He also notes the importance of being aware of the delicate nature of patients with obesity. Any period of inactivity can cause unexpected muscle weakness—and falls. Patients of size, therefore, must be treated with caution.

Even with the risks of the surgery, an estimated 90,000 people will undergo knife or laparoscope to shed their pounds nationwide this year. This is double the amount of people who underwent surgery in 2002.

Most surgeons believe the procedure should be reserved for people whose weight is out of control. Many people, faced with an onslaught of other health problems, accept the risks.

"There's a lot of prejudice against any kind of surgery for these types of patients, but you are trading one risk for another," says Dr. Owens, alluding to numerous health problems obese patients often experience.

The NIH published guidelines to set parameters for the patient selection, emphasizing the importance of screening. According to the guidelines, patients must have a BMI of 40 and must have tried and failed at dieting for at least a year. Surgeons also can consider patients with a BMI of 35, if these patients have other health risks, such as life-threatening cardiopulmonary problems, joint disease and severe diabetes. The NIH also recommends patients undergo mental health screening.

The surgery, which costs between $20,000 and $25,000, is sometimes covered by insurance—provided the person meets the NIH guidelines. But many insurance companies still systematically deny the surgery for morbidly obese patients, says Dr. Owens.

No matter who pays, the field continues to expand. Revenue from this surgery was projected to reach $1.8 billion nationwide last year alone. That number was expected to increase an additional 60 percent to 70 percent this year.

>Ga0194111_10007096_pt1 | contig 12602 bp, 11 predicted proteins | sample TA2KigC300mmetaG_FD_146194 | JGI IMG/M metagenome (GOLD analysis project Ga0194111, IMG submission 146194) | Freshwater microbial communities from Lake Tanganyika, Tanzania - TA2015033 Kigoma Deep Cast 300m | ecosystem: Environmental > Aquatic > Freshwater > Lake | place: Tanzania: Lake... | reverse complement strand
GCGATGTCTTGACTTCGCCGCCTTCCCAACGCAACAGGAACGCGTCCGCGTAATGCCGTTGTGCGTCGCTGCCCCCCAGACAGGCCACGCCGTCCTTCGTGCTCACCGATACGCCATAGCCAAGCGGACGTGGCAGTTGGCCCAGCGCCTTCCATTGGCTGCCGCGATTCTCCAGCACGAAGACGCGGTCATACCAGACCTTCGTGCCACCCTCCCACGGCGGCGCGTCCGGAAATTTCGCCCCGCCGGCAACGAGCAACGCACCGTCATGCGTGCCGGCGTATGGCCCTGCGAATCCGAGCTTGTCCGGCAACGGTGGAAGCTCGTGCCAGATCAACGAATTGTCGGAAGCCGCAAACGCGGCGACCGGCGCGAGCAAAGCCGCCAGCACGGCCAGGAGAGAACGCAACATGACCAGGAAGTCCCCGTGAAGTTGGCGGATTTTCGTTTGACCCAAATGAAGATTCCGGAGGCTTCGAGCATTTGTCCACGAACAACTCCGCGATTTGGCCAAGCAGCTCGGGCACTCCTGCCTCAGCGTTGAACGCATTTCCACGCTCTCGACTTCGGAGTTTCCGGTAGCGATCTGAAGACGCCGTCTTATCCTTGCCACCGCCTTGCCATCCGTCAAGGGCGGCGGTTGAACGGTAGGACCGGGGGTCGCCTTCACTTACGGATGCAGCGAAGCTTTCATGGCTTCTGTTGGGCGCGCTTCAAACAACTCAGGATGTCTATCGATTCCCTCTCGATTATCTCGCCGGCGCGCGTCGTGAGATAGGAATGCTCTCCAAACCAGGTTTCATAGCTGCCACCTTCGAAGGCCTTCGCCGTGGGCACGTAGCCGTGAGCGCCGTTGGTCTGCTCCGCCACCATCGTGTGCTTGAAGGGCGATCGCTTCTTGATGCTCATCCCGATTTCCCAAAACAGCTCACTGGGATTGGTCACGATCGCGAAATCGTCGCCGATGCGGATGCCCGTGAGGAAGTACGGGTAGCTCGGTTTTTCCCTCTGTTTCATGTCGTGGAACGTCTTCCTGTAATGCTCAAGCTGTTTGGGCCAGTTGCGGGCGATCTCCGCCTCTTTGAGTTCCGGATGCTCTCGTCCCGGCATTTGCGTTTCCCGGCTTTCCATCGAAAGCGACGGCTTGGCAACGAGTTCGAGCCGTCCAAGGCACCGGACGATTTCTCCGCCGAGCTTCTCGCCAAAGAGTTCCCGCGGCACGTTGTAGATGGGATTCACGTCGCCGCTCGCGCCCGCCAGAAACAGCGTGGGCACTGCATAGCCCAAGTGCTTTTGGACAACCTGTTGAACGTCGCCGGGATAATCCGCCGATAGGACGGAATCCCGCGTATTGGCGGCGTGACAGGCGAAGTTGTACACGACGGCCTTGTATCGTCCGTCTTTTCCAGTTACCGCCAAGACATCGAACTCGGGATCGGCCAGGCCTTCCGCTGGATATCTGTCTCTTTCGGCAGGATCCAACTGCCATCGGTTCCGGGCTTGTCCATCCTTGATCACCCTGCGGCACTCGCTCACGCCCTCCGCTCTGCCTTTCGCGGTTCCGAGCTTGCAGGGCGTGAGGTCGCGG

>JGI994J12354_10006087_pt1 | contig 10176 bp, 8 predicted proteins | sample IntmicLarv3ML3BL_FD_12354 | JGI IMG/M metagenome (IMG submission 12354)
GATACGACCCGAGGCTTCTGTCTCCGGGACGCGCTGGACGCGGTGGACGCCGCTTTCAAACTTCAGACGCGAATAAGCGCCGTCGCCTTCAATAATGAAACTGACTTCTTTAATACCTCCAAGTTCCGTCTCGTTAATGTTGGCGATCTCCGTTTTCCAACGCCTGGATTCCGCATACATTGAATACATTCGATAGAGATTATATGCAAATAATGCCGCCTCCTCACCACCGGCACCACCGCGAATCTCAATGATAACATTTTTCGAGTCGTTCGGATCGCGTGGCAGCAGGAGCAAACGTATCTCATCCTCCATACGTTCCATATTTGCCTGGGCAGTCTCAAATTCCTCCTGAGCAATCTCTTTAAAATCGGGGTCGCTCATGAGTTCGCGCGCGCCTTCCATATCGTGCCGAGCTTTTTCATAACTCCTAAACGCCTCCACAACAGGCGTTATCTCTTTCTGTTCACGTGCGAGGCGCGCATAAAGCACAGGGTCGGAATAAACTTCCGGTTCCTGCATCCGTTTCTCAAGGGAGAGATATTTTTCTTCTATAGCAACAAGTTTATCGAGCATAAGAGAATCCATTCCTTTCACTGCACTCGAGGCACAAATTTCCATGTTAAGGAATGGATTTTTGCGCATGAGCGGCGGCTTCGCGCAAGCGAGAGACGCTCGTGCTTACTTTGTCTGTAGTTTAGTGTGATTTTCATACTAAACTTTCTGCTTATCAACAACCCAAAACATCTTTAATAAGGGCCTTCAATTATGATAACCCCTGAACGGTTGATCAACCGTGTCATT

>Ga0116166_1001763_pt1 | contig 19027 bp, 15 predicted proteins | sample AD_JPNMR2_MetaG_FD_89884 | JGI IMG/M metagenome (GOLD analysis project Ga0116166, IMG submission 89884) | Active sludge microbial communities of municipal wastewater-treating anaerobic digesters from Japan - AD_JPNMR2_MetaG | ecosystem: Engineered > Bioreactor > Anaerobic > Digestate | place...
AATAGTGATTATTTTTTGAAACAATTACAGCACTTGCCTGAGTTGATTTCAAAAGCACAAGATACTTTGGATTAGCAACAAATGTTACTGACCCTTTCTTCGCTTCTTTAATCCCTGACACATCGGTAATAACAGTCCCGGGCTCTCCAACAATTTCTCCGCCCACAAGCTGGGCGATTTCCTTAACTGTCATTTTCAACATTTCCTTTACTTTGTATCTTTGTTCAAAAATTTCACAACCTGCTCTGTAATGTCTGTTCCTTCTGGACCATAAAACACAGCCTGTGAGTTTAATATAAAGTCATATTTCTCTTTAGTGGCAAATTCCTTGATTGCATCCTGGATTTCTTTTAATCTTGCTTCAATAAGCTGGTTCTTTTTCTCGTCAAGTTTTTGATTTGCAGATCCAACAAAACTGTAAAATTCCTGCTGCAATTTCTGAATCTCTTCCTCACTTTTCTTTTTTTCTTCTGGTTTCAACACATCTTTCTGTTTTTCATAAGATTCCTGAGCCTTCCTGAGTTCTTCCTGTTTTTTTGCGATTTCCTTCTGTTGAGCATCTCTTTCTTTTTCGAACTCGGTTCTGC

Nearly 800 surgeons perform gastric bypass surgery, according to the American Society of Bariatric Surgery, a medical organization that educates and researches information about bariatric surgery. These surgeons can hardly meet the demand as waiting lists grow. Just ask Dr. Owens, who started doing this surgery in 1987.

"When I got into this surgery, my colleagues looked at me as if I was an obstetrician performing abortions," he recalls. "But now, many of my colleagues are asking me what they should do to open up their offices."

For Thompson, who wears a size 8 and lost 125 pounds, it's not about monetary cost. It's about reaching up for a book at work without flinching in pain. It's about enjoying 18 holes of golf instead of four. She sees fewer barriers and horizons of possibility.

"People need to understand it's a health issue," she says. "If your only chance at beating a health problem is having surgery, then absolutely have that surgery. This is not about cosmetics. It's about life."

For a list of references, go to and click on the references tool bar.

Marci A. Landsmann is associate editor.

Copyright ©2003